I'd decided for my first solo day in Maine yesterday to see something of the coast. On a Saturday in November, hiking a trail would mean making sure I couldn't be mistaken for a deer by bleary-eyed hunter, so I decided a beach was a safe option. I drove about an hour total - north then south again on the far side of Casco Bay - to an area of long peninsulas and islands known as Maine's mid-coast.
This is what I found:
I love that in photos you can't tell that it was crazy cold and windy - it really was that beautiful though.
I walked around for quite a while marvelling at the patterns in the sand made by wind and water - and then by the transitions between them.
There were islands just off shore:
One of them would have been accessible if I'd been willing to brave some cold sea water:
but did I mention that it was barely above freezing (if at all) and windy - so paddling was out of the question.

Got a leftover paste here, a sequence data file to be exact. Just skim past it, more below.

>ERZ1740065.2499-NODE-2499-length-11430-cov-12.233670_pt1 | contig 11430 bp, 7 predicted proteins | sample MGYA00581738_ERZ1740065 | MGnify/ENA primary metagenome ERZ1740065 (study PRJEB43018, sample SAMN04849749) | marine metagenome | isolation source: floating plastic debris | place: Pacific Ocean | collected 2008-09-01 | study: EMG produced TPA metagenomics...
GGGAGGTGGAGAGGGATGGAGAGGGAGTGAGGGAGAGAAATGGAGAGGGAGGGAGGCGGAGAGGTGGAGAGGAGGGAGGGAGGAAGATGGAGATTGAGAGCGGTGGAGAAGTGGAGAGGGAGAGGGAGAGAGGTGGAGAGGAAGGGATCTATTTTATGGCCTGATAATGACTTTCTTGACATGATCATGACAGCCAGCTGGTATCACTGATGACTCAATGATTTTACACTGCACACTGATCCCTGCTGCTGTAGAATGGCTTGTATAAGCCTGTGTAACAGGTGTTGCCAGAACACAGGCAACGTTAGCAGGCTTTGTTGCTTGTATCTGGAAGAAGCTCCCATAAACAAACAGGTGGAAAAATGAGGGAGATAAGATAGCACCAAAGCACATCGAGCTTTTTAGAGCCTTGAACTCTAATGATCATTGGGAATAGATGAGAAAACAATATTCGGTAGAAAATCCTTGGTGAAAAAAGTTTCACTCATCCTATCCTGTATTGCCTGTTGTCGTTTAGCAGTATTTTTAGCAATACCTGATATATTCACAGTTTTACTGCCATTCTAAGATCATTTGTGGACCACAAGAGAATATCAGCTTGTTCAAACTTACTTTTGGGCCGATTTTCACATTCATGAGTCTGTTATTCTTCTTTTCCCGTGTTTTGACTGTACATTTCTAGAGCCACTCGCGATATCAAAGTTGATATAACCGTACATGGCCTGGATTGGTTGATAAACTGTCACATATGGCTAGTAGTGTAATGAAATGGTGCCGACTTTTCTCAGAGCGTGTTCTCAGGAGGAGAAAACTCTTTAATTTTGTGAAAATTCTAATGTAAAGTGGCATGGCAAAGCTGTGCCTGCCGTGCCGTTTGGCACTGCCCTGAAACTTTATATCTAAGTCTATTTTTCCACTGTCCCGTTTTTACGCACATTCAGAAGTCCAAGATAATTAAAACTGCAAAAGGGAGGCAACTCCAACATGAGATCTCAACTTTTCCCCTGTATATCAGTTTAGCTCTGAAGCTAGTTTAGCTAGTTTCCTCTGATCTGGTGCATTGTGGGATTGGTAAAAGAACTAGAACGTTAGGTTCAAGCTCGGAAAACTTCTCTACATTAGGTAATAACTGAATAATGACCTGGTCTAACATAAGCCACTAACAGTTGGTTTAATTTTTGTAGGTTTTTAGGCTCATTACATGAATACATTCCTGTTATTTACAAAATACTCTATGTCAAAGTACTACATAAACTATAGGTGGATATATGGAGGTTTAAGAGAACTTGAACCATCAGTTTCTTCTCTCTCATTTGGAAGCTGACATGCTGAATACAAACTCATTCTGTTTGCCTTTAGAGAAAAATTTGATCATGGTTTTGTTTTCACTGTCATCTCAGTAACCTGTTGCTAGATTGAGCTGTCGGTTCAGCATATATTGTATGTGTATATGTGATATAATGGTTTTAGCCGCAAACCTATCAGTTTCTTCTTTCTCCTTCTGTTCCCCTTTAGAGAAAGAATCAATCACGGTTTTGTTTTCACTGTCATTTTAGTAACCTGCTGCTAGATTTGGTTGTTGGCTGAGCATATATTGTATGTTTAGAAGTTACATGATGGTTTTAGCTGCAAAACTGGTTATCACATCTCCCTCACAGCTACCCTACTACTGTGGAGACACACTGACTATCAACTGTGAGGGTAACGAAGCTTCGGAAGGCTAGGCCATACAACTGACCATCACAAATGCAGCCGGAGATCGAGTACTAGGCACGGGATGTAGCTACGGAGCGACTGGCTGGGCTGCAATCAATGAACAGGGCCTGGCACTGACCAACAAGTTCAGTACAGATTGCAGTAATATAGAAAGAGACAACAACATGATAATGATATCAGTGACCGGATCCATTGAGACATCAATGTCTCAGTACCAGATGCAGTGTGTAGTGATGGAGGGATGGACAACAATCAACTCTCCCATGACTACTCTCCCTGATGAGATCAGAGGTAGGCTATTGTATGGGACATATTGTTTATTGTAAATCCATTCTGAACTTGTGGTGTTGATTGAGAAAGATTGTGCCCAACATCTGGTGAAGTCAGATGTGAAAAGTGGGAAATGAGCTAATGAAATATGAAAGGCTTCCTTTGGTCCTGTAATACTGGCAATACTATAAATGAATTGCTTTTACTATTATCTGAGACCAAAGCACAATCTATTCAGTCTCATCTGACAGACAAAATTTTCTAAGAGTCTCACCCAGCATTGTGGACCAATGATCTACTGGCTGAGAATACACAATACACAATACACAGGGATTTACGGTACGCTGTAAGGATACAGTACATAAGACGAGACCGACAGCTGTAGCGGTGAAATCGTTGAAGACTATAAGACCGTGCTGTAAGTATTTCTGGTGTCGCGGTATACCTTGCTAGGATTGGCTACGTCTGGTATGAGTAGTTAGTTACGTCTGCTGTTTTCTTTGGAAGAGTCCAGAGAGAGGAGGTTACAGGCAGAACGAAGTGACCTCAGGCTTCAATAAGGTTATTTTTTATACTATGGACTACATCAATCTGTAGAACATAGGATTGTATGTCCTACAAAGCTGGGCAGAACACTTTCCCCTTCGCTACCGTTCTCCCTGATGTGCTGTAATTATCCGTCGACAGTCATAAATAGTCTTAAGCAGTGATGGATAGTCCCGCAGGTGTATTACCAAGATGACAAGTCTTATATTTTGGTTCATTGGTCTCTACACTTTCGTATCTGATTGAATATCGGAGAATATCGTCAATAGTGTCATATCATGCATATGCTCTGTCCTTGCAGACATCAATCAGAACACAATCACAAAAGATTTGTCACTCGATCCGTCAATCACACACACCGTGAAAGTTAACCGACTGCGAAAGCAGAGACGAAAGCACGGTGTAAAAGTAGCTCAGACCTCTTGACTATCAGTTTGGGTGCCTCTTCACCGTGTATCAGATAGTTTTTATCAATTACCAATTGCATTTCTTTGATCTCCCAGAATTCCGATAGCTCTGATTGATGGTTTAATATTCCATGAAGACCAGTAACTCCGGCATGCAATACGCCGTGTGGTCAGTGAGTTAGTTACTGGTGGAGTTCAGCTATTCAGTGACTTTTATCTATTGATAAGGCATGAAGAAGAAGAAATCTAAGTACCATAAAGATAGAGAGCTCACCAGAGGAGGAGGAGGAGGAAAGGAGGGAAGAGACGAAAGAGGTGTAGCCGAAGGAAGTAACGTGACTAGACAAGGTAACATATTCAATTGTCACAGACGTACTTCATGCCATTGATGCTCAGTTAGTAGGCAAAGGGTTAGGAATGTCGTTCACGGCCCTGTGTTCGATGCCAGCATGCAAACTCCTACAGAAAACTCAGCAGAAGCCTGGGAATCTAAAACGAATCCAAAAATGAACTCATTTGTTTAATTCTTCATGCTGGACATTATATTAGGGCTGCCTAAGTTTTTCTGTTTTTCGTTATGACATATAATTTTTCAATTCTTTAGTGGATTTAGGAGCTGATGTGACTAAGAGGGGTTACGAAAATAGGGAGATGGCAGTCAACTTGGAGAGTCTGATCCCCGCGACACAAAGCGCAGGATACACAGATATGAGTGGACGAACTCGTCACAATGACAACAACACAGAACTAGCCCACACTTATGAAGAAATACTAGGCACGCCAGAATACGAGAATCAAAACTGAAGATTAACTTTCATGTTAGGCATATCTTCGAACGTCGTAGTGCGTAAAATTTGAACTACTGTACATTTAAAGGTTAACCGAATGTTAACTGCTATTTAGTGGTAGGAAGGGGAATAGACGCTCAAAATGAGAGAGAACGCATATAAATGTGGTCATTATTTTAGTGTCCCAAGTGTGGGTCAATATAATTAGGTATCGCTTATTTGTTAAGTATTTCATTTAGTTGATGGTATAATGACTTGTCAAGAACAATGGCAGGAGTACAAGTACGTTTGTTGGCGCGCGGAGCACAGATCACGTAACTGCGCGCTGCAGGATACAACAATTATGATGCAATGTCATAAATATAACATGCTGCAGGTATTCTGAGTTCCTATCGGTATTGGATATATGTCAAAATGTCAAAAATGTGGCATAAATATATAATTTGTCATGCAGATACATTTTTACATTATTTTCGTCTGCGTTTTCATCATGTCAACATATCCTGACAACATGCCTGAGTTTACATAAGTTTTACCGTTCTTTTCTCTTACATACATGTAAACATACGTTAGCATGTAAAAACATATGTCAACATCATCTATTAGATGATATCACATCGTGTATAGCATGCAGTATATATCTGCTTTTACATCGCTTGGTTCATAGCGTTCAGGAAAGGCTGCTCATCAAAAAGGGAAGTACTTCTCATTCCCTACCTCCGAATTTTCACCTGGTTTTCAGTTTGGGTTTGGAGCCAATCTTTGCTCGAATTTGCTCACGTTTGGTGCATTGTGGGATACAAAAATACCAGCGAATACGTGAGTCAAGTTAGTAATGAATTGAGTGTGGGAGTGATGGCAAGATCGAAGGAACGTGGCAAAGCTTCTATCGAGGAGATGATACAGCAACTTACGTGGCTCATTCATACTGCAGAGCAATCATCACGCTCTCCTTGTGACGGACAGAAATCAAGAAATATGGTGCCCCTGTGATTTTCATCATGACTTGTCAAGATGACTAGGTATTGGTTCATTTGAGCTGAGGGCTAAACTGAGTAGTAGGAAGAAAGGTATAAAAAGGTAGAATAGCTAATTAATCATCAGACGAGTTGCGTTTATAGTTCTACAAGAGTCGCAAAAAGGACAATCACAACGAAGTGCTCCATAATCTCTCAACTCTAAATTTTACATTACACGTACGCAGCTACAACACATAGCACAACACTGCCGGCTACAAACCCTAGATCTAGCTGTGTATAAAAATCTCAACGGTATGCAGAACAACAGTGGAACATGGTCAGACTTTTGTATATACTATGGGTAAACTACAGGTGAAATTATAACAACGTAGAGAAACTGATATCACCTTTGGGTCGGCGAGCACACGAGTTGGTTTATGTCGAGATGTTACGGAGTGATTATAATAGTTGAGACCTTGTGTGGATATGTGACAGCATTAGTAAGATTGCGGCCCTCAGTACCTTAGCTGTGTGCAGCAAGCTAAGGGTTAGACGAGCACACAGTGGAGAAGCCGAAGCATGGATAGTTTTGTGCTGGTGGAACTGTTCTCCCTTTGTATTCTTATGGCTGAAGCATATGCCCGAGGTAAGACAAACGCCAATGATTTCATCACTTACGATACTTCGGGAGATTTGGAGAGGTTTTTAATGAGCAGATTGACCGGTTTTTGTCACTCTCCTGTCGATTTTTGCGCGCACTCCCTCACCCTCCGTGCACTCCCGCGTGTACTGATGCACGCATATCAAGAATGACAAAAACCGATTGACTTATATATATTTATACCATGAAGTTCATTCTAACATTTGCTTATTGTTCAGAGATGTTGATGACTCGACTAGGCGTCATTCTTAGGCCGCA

Until I actually did.
Yes I took off my shoes and socks and paddled over that stream. I didn't actually stop to take photos while in the water though - I took those first while still shod. Shoeless time was definitely kept to a bare (see what I did there?) minimum.
Between that area and the low-tide-ish sea was an area of grasses which must be just above sea level at high tide. There I saw a flock of today's mystery birds - they were doing circuits and I got a lot of quite decent photos but have still completely failed to identify them.
Anyone know what they are?
The only other live animals I photographed were of the domesticated variety:
Apparently only (mad) dogs and Englishmen go in the water in November in Maine.
I loved how the wind was exposing things in one place (sand dollar on a pedestal and the other top photo here) and burying things in other places (shell, lobster pot and dead crab).
As I was leaving, the tide was coming in - the largest waves washing over parched dry sand.
Apologies for the 23 photos. If it's any comfort, I took a lot more than that!